Independence Day

Sitting on the front porch of this Federal house on the intersection of two quiet country roads in upstate New York, I discover it was once a gentleman’s farm. Apparently he grew apples and tended poultry here in the summer, and in winter he went across country to California to farm there. East coast and west coast: two different worlds on this vast continent called the United States.

On this July 4th Independence day, as my north-eastern friends quietly celebrate this important birth day with food cooked on the barbecue and intellectual conversation, I am only half listening to what is being said. My mind is wandering over the Redwood forests and Pacific coastline, through low desert and high desert and into the great plains that I have just ridden across in my faithful VW camper van. My body arrived on the eastern seaboard a day ago yet my emotions and spirit are trailing behind, holding onto wonderful memories that are worthy of savoring for months to come.

I take a quick look at a journal that I had begun way back at the start of this year in northern California, and recount the strong political voice of environmentalists talking of the Redwood forests, sustainable farming and local communities. There is a flavor of the wild west in California that I had not realized before, distinctly different from the apparently more detached air of the northeast.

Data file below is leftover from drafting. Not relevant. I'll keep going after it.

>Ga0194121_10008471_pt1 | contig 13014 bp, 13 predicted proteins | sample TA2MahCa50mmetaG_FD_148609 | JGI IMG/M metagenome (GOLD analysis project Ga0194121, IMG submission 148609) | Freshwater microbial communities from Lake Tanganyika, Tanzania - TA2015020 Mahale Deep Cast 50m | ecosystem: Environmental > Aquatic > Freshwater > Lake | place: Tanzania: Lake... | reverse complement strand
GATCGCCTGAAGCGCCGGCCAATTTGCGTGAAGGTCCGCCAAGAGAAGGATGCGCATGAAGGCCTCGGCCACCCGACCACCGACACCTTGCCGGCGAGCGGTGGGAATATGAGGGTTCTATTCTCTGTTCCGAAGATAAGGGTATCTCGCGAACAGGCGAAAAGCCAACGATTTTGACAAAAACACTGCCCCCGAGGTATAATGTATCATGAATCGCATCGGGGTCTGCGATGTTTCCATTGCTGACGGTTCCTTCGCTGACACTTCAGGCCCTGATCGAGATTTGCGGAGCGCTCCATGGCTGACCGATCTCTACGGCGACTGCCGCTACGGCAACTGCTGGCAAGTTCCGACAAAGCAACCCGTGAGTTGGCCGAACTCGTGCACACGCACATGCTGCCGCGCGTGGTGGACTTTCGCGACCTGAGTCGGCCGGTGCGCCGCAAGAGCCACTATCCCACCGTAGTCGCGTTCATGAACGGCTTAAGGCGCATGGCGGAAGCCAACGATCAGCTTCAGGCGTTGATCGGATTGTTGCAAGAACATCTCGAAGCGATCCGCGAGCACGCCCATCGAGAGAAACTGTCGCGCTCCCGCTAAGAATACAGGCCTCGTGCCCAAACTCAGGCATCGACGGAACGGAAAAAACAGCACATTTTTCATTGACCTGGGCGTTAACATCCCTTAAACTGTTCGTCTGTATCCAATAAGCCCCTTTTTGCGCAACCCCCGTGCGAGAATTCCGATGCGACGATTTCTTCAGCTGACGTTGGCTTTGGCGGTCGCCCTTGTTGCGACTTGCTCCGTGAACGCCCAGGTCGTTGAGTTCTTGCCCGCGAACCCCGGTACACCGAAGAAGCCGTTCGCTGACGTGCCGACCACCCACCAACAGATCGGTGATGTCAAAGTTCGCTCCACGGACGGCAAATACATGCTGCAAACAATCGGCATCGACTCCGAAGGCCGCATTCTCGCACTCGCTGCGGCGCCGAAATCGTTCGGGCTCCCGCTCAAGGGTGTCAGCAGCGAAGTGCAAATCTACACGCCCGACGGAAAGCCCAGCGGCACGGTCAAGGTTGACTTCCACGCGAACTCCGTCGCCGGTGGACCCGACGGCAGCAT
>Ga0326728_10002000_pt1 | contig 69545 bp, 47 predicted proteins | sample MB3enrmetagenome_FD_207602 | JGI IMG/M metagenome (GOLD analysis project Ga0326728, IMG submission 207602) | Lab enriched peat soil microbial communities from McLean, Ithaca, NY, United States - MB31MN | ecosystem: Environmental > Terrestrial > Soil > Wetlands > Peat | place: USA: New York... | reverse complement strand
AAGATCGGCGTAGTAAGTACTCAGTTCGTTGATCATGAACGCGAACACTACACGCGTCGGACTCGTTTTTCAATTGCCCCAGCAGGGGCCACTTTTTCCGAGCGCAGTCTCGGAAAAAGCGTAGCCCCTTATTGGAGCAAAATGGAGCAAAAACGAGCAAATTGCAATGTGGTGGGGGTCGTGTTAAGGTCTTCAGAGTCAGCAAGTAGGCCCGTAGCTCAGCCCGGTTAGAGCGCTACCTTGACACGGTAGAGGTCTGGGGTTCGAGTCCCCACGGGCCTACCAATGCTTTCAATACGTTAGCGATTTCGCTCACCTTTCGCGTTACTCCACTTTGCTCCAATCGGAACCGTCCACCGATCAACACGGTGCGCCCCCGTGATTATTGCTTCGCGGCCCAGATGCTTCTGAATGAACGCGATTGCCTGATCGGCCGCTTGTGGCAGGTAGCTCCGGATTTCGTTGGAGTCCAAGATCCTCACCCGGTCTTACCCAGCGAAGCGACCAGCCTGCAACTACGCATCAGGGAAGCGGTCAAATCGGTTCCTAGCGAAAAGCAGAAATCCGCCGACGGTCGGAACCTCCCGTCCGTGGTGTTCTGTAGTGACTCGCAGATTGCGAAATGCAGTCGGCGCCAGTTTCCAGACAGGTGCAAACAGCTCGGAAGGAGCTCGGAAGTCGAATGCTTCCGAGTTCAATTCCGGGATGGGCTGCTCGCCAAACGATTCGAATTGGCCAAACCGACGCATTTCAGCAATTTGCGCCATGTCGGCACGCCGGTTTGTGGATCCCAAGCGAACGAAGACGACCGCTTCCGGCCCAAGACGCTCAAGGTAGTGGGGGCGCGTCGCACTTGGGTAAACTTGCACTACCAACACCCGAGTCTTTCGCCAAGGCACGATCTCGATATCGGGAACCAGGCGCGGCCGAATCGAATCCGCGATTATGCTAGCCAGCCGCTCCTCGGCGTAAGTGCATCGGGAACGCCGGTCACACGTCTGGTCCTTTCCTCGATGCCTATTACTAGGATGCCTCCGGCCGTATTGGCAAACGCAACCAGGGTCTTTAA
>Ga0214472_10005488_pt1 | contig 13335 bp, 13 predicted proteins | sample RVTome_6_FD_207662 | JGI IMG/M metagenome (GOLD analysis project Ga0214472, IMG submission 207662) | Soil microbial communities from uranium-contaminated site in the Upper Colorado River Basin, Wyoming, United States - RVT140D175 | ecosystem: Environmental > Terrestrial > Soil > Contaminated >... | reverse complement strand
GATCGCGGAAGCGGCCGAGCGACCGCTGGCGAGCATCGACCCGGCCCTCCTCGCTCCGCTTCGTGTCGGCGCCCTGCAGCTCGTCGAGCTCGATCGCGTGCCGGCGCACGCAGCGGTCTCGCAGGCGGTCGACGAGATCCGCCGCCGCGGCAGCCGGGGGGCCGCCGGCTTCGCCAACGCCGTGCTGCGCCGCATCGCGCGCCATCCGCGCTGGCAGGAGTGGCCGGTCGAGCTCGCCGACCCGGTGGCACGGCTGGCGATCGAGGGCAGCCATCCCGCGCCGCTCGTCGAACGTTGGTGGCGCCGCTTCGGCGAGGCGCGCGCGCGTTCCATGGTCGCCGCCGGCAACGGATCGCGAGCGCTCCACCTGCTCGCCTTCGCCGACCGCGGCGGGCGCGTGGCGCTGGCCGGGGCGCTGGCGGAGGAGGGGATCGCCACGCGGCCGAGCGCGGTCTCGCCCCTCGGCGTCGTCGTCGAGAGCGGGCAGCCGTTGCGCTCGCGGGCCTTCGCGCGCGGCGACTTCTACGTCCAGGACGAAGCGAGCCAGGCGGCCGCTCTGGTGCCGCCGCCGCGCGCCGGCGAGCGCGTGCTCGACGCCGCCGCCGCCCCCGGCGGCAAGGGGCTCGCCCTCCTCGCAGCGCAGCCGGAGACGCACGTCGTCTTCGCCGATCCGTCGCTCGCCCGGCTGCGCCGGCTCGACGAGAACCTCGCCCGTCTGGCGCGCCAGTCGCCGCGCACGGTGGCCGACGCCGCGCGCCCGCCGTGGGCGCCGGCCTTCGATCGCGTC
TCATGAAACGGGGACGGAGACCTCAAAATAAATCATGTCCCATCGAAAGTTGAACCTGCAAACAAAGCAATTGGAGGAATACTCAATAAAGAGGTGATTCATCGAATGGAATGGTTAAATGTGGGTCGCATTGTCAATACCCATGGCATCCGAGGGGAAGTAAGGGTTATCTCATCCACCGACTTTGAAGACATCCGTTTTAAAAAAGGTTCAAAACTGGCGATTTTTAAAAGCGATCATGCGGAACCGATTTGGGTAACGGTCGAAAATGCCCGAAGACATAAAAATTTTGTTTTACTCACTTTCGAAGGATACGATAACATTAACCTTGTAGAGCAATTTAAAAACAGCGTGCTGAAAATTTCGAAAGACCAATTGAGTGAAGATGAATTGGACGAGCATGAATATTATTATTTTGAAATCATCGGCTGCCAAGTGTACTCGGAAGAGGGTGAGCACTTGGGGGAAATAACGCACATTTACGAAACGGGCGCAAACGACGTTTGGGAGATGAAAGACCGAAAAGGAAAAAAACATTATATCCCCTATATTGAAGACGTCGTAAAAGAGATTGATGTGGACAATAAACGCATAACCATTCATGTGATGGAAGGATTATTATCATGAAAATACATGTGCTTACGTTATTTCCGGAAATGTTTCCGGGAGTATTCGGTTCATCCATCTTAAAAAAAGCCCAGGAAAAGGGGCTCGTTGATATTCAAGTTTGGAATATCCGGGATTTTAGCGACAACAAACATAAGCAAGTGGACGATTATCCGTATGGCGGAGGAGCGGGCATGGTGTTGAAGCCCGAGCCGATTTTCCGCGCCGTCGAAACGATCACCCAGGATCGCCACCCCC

As my mind continues to wander through fields of corn and pastures of cattle, I remember the warmth and friendliness of the mid west states of Oklahoma and Missouri and the people I met on old route 66, young and old alike attracted there by the values of a bygone era. This “the mother road” of America, the first interstate that connected the heartland with the wild west, is undergoing a resurgence, it seems. As people search for meaning and interconnectedness in a world that has moved at a pace too fast for the human psyche to follow, is there still a common thread that unites this land and its people, I wonder.

How can I possibly begin to describe this great land and what it is to be American? How do I write about ‘the true spirit of America’ that I have been in search of while driving from west to east all these months?

This vast continent is one of states as large as some European countries, each proud of its way of life and often at odds with a government whose center is a long way away in distance and in its thinking. The wild west of Arizona, New Mexico and Texas is about as different as you can get from the cool intellectualism of  New Jersey, New York, and New England. Yet even in this day and age where the optimism of the American dream is eclipsed by the worst recession that most have experienced and daily news of the Gulf oil disaster brings more doom and gloom, there is still an underlying belief that this nation will prevail. Despite all, there still exists the intensity and desire to be ruggedly independent and to create one’s own order.

Does this fiery spirit come from those immigrants who left the confines of Europe to break free and create a new dream or is it in the earth itself, and what is it that keeps it alive?

Perhaps it is the vast open backdrop of this huge and wide continent that keeps the American spirit boundless, alive and free. When the terrain is so vast and its people so varied, it is not possible for the human psyche to do anything but expand beyond the horizon of what the eye can see or the ear can discern.

And as I listen to the voices I have heard and recall the surprise of Californians who thought they had no accent, Texans who smiled when I joked that I sounded just like them and Oakies with their rich, golden tones, I pause to find one word to sum up the spirit of America.

And then I chuckle, for it’s most apt today of all days. The one word is Rebellious!

Rebellious! So very obvious really and I laugh aloud as if I had never thought of it before.